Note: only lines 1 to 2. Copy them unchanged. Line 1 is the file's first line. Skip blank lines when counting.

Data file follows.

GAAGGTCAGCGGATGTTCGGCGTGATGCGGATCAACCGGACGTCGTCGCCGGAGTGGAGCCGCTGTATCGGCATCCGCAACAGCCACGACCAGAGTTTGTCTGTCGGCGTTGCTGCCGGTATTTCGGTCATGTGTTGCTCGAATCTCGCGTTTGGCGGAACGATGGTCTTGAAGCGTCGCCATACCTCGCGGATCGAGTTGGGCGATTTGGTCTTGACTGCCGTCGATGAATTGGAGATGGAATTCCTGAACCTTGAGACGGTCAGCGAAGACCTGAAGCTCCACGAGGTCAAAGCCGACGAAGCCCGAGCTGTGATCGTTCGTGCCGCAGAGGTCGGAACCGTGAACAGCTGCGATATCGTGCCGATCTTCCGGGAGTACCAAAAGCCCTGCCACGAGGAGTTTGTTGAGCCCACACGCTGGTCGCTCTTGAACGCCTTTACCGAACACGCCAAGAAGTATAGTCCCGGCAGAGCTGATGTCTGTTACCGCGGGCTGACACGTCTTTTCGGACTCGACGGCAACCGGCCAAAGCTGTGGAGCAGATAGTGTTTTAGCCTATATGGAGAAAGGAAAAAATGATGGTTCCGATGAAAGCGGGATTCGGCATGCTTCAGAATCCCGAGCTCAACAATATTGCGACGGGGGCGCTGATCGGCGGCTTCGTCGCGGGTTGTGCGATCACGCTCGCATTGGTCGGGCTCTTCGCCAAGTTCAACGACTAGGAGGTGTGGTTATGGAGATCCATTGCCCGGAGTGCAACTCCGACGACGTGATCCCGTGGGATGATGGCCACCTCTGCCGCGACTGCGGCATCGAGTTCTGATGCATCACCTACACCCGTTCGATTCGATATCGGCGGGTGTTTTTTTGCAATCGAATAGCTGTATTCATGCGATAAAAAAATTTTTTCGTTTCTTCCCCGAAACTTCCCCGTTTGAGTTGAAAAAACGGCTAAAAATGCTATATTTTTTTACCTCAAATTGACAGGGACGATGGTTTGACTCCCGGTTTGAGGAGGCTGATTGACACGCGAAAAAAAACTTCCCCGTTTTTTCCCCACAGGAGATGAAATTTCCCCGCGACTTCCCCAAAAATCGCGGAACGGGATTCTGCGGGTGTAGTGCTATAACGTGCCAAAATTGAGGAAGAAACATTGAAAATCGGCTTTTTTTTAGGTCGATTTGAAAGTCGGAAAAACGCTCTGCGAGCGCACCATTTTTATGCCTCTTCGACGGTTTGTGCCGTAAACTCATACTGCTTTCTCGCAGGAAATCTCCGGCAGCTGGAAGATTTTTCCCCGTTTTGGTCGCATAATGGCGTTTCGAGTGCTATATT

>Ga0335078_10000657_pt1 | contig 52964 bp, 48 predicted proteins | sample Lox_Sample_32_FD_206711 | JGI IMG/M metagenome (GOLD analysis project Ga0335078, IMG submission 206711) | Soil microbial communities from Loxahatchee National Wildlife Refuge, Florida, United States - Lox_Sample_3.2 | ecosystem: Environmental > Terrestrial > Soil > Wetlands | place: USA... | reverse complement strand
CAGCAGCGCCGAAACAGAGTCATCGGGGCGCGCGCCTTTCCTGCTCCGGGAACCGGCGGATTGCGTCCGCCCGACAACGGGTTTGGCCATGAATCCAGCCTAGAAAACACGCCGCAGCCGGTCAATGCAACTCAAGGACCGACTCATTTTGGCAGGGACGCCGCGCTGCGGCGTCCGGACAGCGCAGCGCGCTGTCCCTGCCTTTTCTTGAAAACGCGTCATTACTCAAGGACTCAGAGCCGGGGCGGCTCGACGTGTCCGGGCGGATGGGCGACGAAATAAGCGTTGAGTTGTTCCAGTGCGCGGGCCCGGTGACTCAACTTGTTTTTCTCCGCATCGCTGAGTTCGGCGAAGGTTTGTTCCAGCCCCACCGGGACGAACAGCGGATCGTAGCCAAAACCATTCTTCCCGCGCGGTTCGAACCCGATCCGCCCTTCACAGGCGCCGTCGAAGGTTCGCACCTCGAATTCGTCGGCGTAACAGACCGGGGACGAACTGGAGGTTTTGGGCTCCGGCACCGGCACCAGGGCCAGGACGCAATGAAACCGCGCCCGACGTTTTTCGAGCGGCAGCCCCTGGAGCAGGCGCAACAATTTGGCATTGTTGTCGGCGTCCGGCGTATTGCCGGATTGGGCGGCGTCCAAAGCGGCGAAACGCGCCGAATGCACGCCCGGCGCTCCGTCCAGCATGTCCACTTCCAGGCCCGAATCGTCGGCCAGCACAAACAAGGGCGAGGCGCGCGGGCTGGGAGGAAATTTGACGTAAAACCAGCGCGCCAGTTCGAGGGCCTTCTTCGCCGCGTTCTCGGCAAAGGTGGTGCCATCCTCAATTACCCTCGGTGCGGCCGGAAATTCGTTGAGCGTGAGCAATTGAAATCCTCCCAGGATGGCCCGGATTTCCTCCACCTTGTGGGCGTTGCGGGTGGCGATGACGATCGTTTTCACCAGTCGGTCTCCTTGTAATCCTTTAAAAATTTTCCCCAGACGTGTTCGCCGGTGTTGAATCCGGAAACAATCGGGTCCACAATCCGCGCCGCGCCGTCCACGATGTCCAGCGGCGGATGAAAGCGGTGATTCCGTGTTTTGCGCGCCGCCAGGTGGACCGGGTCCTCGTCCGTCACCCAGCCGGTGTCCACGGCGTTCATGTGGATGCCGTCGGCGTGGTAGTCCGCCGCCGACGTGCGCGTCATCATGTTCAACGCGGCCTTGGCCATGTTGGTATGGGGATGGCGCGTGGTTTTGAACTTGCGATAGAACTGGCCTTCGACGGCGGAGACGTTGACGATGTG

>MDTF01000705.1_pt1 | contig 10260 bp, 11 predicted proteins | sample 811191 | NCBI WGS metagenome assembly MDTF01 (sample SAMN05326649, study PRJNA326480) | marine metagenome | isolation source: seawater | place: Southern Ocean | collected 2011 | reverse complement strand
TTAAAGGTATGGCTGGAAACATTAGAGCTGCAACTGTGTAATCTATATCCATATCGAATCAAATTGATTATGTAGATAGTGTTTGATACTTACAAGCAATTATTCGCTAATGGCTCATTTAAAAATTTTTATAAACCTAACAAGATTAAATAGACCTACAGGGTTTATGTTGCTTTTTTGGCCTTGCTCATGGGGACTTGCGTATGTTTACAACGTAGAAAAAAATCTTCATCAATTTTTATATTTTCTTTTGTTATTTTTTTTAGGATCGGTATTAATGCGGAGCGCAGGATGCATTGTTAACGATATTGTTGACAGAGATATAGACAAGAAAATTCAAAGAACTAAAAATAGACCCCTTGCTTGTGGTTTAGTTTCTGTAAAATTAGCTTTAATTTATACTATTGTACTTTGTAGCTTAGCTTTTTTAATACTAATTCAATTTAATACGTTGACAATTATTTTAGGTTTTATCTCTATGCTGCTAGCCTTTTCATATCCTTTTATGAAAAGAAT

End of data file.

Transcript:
GAAGGTCAGCGGATGTTCGGCGTGATGCGGATCAACCGGACGTCGTCGCCGGAGTGGAGCCGCTGTATCGGCATCCGCAACAGCCACGACCAGAGTTTGTCTGTCGGCGTTGCTGCCGGTATTTCGGTCATGTGTTGCTCGAATCTCGCGTTTGGCGGAACGATGGTCTTGAAGCGTCGCCATACCTCGCGGATCGAGTTGGGCGATTTGGTCTTGACTGCCGTCGATGAATTGGAGATGGAATTCCTGAACCTTGAGACGGTCAGCGAAGACCTGAAGCTCCACGAGGTCAAAGCCGACGAAGCCCGAGCTGTGATCGTTCGTGCCGCAGAGGTCGGAACCGTGAACAGCTGCGATATCGTGCCGATCTTCCGGGAGTACCAAAAGCCCTGCCACGAGGAGTTTGTTGAGCCCACACGCTGGTCGCTCTTGAACGCCTTTACCGAACACGCCAAGAAGTATAGTCCCGGCAGAGCTGATGTCTGTTACCGCGGGCTGACACGTCTTTTCGGACTCGACGGCAACCGGCCAAAGCTGTGGAGCAGATAGTGTTTTAGCCTATATGGAGAAAGGAAAAAATGATGGTTCCGATGAAAGCGGGATTCGGCATGCTTCAGAATCCCGAGCTCAACAATATTGCGACGGGGGCGCTGATCGGCGGCTTCGTCGCGGGTTGTGCGATCACGCTCGCATTGGTCGGGCTCTTCGCCAAGTTCAACGACTAGGAGGTGTGGTTATGGAGATCCATTGCCCGGAGTGCAACTCCGACGACGTGATCCCGTGGGATGATGGCCACCTCTGCCGCGACTGCGGCATCGAGTTCTGATGCATCACCTACACCCGTTCGATTCGATATCGGCGGGTGTTTTTTTGCAATCGAATAGCTGTATTCATGCGATAAAAAAATTTTTTCGTTTCTTCCCCGAAACTTCCCCGTTTGAGTTGAAAAAACGGCTAAAAATGCTATATTTTTTTACCTCAAATTGACAGGGACGATGGTTTGACTCCCGGTTTGAGGAGGCTGATTGACACGCGAAAAAAAACTTCCCCGTTTTTTCCCCACAGGAGATGAAATTTCCCCGCGACTTCCCCAAAAATCGCGGAACGGGATTCTGCGGGTGTAGTGCTATAACGTGCCAAAATTGAGGAAGAAACATTGAAAATCGGCTTTTTTTTAGGTCGATTTGAAAGTCGGAAAAACGCTCTGCGAGCGCACCATTTTTATGCCTCTTCGACGGTTTGTGCCGTAAACTCATACTGCTTTCTCGCAGGAAATCTCCGGCAGCTGGAAGATTTTTCCCCGTTTTGGTCGCATAATGGCGTTTCGAGTGCTATATT

>Ga0335078_10000657_pt1 | contig 52964 bp, 48 predicted proteins | sample Lox_Sample_32_FD_206711 | JGI IMG/M metagenome (GOLD analysis project Ga0335078, IMG submission 206711) | Soil microbial communities from Loxahatchee National Wildlife Refuge, Florida, United States - Lox_Sample_3.2 | ecosystem: Environmental > Terrestrial > Soil > Wetlands | place: USA... | reverse complement strand